In February, Jack began dating Allegra McEvedy, who is a restaurant owner and chef. Jack relocated to London with her son and moved in with Allegra. According to an interview they gave in Diva magazine the following year, Jack moved in less than a week into the relationship, and lost the deposit she had just paid for her new home. Jack and Allegra were already engaged by mid-March when Jack could be seen wearing her engagement ring (a plain rose gold band) at her book launch party.

    Throughout 2014, Jack continued to get writing and media work. She published two books: A Girl Called Jack in February and A Year in 120 Recipes in October. But in November, she was criticised over a Tweet stating that then-Prime Minister David Cameron "uses stories about his dead son as misty-eyed rhetoric to legitimise selling our NHS to his friends." (Cameron had a severely disabled son who passed away at six years of age.) It was subsequently reported that Sainsbury's had terminated their contract with her. She denied this and maintained that she was only ever contracted for six weeks' work in 2013.


    In May 2015, Jack told the Evening Standard that she had recently lost her column with the Guardian and suggested this was because of criticism from readers. She stated she had received death threats and carried a knife - why would you publicly admit to carrying an illegal weapon? This didn't stop her arguing with others in comments on the Guardian website, including saying that Allegra was not a millionaire and did not own a restaurant. It was on public record that Allegra owned a restaurant in London; and she certainly did have a net worth in the millions, as she owns a very valuable house and sold the restaurant chain Leon for a large sum.

    In June, Jack and Allegra ended their relationship and Jack returned to Southend. She may or may not have been in financial hardship after this:
    • "Money, these days, is tight again," "I had to borrow money from a friend this month for my rent," "One of the reasons I moved back was to (...) cut my outgoings. To have a bit of financial security," "Everything I own is pretty much in this room." (The Times, November 2015.) She confirmed in this article that the breakup with Allegra was in June.

    • "Finally, finally, the last box out of 3 luton vans and 7 estate cars is unpacked from a moving operation that started in June." (Instagram, January 2016.) She claimed here, and again on social media repeatedly, that she lived in a one-bedroom flat. But the Times interview confirms it had two bedrooms.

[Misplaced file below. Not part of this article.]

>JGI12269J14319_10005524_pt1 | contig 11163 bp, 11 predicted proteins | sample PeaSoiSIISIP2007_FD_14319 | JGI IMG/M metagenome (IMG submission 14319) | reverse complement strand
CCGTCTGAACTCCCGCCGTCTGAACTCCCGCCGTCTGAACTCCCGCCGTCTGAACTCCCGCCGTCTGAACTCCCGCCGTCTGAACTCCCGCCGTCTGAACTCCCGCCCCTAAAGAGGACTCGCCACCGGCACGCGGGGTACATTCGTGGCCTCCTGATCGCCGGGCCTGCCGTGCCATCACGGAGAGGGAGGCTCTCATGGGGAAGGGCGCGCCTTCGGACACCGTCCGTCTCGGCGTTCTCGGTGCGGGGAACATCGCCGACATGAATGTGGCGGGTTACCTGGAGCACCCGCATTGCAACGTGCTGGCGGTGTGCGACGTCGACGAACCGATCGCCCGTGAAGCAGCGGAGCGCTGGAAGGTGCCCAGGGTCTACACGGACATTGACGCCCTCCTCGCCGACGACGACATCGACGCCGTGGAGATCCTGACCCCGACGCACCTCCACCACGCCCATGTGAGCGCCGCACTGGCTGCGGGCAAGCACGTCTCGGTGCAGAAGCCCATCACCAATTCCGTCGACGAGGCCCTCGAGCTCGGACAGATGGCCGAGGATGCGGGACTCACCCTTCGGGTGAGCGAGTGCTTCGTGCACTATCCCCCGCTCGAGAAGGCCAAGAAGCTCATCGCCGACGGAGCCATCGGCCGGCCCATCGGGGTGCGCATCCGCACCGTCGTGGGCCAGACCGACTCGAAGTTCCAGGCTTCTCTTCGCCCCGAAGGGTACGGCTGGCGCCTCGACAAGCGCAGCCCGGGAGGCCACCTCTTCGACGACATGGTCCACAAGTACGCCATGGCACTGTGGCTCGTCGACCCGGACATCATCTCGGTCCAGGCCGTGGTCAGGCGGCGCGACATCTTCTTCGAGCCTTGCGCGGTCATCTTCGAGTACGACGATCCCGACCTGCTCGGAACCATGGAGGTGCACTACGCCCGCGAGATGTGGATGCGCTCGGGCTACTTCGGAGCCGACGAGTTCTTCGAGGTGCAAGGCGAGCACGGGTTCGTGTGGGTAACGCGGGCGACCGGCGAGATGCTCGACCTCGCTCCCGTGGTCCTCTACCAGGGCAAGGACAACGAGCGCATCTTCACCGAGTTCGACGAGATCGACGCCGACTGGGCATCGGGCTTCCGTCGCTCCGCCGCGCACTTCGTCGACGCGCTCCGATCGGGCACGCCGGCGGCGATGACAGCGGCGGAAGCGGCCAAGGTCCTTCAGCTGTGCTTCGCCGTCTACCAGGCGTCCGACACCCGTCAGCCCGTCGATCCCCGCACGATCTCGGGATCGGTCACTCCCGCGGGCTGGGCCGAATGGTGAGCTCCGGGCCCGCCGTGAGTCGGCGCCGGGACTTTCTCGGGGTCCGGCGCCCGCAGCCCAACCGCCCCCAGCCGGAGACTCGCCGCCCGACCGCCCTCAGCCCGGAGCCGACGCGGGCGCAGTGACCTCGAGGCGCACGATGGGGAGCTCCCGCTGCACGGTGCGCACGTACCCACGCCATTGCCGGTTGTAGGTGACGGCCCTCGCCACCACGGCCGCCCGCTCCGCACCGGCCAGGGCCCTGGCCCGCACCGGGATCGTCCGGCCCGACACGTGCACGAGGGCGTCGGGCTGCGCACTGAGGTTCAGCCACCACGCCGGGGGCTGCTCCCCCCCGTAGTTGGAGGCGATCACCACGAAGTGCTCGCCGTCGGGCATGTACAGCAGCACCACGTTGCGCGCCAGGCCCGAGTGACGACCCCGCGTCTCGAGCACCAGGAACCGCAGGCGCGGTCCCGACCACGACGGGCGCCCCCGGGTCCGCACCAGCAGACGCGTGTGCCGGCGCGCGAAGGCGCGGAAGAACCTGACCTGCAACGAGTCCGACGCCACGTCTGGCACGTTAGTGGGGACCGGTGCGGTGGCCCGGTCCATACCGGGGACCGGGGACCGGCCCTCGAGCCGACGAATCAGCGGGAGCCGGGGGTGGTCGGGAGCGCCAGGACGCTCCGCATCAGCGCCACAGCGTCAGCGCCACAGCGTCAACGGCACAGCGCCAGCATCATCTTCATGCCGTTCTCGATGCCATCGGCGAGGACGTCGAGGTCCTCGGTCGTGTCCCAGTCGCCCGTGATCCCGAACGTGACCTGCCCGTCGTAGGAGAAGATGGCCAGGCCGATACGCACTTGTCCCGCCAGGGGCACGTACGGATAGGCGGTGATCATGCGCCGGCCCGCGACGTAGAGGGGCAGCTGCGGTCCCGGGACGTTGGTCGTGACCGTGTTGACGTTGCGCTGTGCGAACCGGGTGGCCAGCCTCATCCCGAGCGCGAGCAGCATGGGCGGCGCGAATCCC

• "She loved living in London but (...) seems to have had a growing sense of unease about it." (The Guardian, July 2016). Jack suggested she could have remained in London (i.e. could have afforded it), but chose to return to Southend because Allegra's friends made her feel unwelcome and she did not quite fit in.

    Jack appeared on an episode of The Week and debated with former MP Michael Portillo about poverty. Subsequently saying he had told her she "should have kept her legs shut" and not got pregnant. This was false; what he actually said was that social policy shouldn't encourage people to have more children than they can afford (a typical argument you would expect from a Tory.) See a transcript here.

    By her own admission, Jack bought a Burberry trench coat and Burberry Brit jacket in a shopping spree in 2015 - costing approximately between £6k-£7k. She also went on holiday to the USA with her friend Linda Riley and got several tattoos. But at Christmas, she wrote that she spent less than £10 on her son's Christmas presents because she wanted him to understand the value of money! Also saying they were "shit-poor" for the first three Christmases of his life. This includes Christmas 2010 (when she was either working for the Fire Service or still on paid maternity leave), 2011 (when she'd only just left her job and recently hosted a coffee morning), and 2012.

    Gender transition

    In February 2015 Jack shared this photo in response to critics suggesting she was "cis" (not transgender.) Her wording implied that people should assume her to be trans/non-binary because she had short hair and tattoos. Many trans people dislike this kind of stereotyping, and reject the idea that being trans is just being gender non-conforming.

    Later that year, Jack came out as non-binary via her blog in October 2015. She announced she used they/them pronouns and the title Mx (she now mostly uses she/her.) In the blog post, she stated that:
    • She wore a binder and wanted to use hormones and have top surgery

    • One of her past relationships ended because her fiancée didn't like the idea of her transitioning. Jack said this wasn't recently or with someone in the public eye; so presumably, it was the policewoman she was engaged to in 2013.

    • She had been shaving her hair and wearing boys' clothes from an early age, but also had a feminine side and liked to wear dresses and lipstick. Again, it is unhelpful and reductive to equate being gender non-conforming to being trans/non-binary. Also note how she'd previously described herself as a girly child who liked teddy bears and wanted a princess themed birthday party.